Tag Archives: presence

The Self-Help Trap: The Illusion of Choice

I’m guessing many of you have been around the block in the self-help world. We self-help junkies can be easily identified. We are the “sensitive” ones, the hippies, healers, light-workers, and spiritual seekers (or any combination therein) with years of personal growth work under our belt. We’re into inner reflection, meditation, spiritual awakenings, and have extensive knowledge about the micro-nutrients of kale (organic, of course!), goji berries, maca, cacao (otherwise known as chocolate to the unsophisticated), and, of course, red wine. We know all about taking responsibility for our own feelings and may have embraced the notion that we create our own reality. Maybe we’ve even “manifested” something we thought we wanted — oh joy! We know all about our destructive patterns and limiting beliefs. We definitely do yoga, maybe even with goats. (Well, most of us do yoga. I’m a yoga rebel. Although I do enjoy a good corpse pose now and again.) We’ve read all the books, been to all the seminars, know all the theories, cleared our chakras and meridians, received gong baths, aromatherapy, reiki, and other energy therapies we can’t pronounce or remember, let alone understand. We may even pretend to be therapists ourselves. And, most of us are profoundly bored with our own story and our own suffering.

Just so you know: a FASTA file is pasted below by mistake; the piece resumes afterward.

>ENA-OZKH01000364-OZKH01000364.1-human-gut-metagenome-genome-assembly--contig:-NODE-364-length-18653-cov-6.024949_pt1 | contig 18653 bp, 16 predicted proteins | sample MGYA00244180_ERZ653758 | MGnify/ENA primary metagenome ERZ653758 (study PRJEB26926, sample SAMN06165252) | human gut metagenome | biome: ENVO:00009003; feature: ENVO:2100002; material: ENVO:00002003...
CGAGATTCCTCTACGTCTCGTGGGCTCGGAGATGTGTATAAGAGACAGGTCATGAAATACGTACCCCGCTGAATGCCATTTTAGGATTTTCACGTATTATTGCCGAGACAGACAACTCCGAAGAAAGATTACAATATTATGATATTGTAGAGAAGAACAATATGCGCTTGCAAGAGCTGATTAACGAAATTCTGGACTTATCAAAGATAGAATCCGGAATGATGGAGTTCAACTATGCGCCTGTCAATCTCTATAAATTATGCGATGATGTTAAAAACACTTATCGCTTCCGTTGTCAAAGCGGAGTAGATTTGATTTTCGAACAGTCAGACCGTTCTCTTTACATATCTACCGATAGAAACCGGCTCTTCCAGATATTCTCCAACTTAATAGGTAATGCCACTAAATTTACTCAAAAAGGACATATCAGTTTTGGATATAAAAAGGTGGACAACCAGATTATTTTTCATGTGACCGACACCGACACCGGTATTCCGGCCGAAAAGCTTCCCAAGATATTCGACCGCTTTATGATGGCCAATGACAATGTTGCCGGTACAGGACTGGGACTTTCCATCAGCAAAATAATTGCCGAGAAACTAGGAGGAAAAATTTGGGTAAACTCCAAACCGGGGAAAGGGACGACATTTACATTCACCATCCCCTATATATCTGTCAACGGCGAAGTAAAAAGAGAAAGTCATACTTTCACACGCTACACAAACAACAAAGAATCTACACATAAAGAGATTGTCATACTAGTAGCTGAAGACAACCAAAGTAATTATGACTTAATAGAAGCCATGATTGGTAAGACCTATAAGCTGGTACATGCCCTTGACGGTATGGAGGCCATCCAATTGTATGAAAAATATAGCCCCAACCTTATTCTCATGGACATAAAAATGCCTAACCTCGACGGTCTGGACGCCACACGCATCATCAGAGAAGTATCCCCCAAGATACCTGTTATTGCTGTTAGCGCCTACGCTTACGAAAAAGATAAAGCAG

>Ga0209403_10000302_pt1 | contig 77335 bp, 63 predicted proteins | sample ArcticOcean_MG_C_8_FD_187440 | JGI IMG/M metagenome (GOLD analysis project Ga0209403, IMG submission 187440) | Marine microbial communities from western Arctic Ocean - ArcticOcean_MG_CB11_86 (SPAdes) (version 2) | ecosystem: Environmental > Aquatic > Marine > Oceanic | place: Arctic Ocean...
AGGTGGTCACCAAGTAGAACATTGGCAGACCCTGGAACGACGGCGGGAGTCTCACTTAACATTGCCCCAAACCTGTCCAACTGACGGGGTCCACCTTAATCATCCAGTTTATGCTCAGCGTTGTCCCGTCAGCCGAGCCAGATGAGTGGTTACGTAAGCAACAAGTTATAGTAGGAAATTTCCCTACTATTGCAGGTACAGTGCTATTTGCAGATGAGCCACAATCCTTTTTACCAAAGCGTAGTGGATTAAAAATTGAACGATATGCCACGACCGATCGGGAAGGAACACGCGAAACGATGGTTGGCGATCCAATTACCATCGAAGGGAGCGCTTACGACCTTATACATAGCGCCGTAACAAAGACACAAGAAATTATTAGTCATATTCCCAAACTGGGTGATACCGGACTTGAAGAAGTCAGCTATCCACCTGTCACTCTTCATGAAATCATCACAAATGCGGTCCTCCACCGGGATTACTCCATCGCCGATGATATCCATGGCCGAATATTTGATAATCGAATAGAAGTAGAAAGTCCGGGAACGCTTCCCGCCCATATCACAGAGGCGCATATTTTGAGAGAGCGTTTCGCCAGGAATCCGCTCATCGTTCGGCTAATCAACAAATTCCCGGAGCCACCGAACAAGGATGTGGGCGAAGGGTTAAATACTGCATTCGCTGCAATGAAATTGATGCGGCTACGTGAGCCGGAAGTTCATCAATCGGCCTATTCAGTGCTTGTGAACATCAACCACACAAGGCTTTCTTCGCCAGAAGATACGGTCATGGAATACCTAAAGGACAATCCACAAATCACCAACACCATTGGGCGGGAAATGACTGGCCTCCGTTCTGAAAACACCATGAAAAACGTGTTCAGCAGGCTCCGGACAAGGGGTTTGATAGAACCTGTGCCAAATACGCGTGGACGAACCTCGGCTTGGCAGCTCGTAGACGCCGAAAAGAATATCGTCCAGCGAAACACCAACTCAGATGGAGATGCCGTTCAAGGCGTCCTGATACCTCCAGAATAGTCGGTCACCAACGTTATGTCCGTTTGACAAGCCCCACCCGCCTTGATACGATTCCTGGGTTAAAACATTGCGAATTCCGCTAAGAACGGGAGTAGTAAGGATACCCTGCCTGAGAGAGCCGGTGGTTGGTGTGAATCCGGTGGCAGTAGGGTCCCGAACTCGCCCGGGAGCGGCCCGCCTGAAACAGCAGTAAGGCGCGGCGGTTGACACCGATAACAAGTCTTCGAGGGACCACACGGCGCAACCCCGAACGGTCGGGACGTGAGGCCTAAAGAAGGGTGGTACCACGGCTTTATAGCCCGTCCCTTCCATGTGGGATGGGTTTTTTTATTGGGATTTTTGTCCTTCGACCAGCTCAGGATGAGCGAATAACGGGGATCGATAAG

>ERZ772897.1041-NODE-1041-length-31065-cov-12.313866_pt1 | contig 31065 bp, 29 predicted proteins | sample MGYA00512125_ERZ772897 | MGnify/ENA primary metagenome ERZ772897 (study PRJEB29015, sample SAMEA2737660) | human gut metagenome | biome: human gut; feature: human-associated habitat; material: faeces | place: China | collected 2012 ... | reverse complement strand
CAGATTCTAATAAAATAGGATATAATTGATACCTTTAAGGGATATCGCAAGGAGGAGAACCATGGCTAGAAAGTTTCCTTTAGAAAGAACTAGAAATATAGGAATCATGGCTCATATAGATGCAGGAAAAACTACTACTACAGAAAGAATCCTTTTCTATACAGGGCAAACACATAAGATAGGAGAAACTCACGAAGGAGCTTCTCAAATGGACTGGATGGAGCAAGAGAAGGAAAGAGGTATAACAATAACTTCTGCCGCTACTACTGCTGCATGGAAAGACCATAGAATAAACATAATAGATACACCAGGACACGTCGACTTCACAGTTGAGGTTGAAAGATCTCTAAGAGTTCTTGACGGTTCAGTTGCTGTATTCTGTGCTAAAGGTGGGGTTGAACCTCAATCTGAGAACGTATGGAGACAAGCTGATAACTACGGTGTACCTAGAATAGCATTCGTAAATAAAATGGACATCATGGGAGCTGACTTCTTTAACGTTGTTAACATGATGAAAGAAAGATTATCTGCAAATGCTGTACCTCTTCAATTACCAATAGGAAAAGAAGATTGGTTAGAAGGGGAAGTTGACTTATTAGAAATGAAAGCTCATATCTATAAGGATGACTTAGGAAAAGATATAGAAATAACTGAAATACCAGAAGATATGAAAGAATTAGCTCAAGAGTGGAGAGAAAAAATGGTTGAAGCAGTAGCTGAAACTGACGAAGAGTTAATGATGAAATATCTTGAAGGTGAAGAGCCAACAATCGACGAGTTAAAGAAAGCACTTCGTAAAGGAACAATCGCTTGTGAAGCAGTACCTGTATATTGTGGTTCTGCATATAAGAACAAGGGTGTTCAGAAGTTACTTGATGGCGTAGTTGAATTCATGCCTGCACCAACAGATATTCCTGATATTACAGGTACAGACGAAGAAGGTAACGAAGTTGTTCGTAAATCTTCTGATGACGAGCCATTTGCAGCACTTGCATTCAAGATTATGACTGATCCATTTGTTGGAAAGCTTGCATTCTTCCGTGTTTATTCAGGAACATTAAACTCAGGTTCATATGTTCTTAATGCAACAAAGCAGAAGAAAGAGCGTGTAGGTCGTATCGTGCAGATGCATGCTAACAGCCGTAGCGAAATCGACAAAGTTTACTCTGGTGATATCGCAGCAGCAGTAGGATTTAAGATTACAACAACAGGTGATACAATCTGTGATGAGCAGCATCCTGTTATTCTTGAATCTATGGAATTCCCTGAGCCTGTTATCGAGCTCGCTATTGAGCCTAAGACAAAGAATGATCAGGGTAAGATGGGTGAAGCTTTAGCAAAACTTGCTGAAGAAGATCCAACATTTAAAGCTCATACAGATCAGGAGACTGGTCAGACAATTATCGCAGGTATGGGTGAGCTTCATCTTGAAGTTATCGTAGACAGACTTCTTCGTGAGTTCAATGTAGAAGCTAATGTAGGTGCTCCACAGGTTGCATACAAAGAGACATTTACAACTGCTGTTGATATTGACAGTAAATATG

As I’ve journeyed on the self-help path, I’ve found along the way a lot of potential for confusion. It’s easy to get lost in the weeds due to the many contradictions, lack of clarity, and incomplete information prevalent in the personal growth and new-age spiritual arena. As our (*cough*) beloved President would say, “There’s fake news everywhere!” It’s also very easy to fall into what I lovingly refer to as “the self-help trap.”

The self-help trap has many layers. I’m going to discuss just one aspect here, but in general and as an overview, the self-help trap is a trap of self blame and lack of self acceptance. This shame and lack of self acceptance is already present in us, but it is amplified by some of the confusing aspects of self-help teachings. It is a blaming of ourselves for our own suffering and results from a confusion between the notion of responsibility and choice. It arises when we mistakenly believe we have choice when we do not. The self-help trap is subtle because this particular flavor of self blame often feels justifiable and necessary for any sort of growth or change for the better to occur in our lives.